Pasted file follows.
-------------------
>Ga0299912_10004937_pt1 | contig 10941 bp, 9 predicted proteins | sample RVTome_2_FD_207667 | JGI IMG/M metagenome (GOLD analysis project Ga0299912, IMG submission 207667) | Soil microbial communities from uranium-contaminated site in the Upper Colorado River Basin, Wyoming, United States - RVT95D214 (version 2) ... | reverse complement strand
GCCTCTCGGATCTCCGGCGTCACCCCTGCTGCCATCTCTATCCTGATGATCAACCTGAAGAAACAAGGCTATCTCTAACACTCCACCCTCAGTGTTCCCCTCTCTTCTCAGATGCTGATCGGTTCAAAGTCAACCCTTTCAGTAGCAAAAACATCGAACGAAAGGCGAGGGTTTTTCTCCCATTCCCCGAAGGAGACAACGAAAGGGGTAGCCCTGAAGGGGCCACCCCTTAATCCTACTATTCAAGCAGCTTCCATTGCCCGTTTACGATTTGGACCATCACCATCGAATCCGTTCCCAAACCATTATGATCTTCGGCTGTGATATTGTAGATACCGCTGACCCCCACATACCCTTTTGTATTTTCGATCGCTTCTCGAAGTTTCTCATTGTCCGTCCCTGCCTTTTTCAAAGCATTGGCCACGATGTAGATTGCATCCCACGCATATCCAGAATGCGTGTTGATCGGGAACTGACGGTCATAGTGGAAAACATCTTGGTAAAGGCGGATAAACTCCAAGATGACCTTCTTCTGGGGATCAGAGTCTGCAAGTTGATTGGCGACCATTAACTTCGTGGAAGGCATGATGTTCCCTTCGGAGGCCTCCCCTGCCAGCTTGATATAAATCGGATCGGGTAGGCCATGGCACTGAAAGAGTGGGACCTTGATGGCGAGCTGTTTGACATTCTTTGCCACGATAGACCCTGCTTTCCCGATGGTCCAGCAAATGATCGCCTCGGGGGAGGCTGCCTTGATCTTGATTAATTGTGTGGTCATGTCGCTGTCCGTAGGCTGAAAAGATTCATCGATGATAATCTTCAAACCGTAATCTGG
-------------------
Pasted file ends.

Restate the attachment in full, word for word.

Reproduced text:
>Ga0299912_10004937_pt1 | contig 10941 bp, 9 predicted proteins | sample RVTome_2_FD_207667 | JGI IMG/M metagenome (GOLD analysis project Ga0299912, IMG submission 207667) | Soil microbial communities from uranium-contaminated site in the Upper Colorado River Basin, Wyoming, United States - RVT95D214 (version 2) ... | reverse complement strand
GCCTCTCGGATCTCCGGCGTCACCCCTGCTGCCATCTCTATCCTGATGATCAACCTGAAGAAACAAGGCTATCTCTAACACTCCACCCTCAGTGTTCCCCTCTCTTCTCAGATGCTGATCGGTTCAAAGTCAACCCTTTCAGTAGCAAAAACATCGAACGAAAGGCGAGGGTTTTTCTCCCATTCCCCGAAGGAGACAACGAAAGGGGTAGCCCTGAAGGGGCCACCCCTTAATCCTACTATTCAAGCAGCTTCCATTGCCCGTTTACGATTTGGACCATCACCATCGAATCCGTTCCCAAACCATTATGATCTTCGGCTGTGATATTGTAGATACCGCTGACCCCCACATACCCTTTTGTATTTTCGATCGCTTCTCGAAGTTTCTCATTGTCCGTCCCTGCCTTTTTCAAAGCATTGGCCACGATGTAGATTGCATCCCACGCATATCCAGAATGCGTGTTGATCGGGAACTGACGGTCATAGTGGAAAACATCTTGGTAAAGGCGGATAAACTCCAAGATGACCTTCTTCTGGGGATCAGAGTCTGCAAGTTGATTGGCGACCATTAACTTCGTGGAAGGCATGATGTTCCCTTCGGAGGCCTCCCCTGCCAGCTTGATATAAATCGGATCGGGTAGGCCATGGCACTGAAAGAGTGGGACCTTGATGGCGAGCTGTTTGACATTCTTTGCCACGATAGACCCTGCTTTCCCGATGGTCCAGCAAATGATCGCCTCGGGGGAGGCTGCCTTGATCTTGATTAATTGTGTGGTCATGTCGCTGTCCGTAGGCTGAAAAGATTCATCGATGATAATCTTCAAACCGTAATCTGG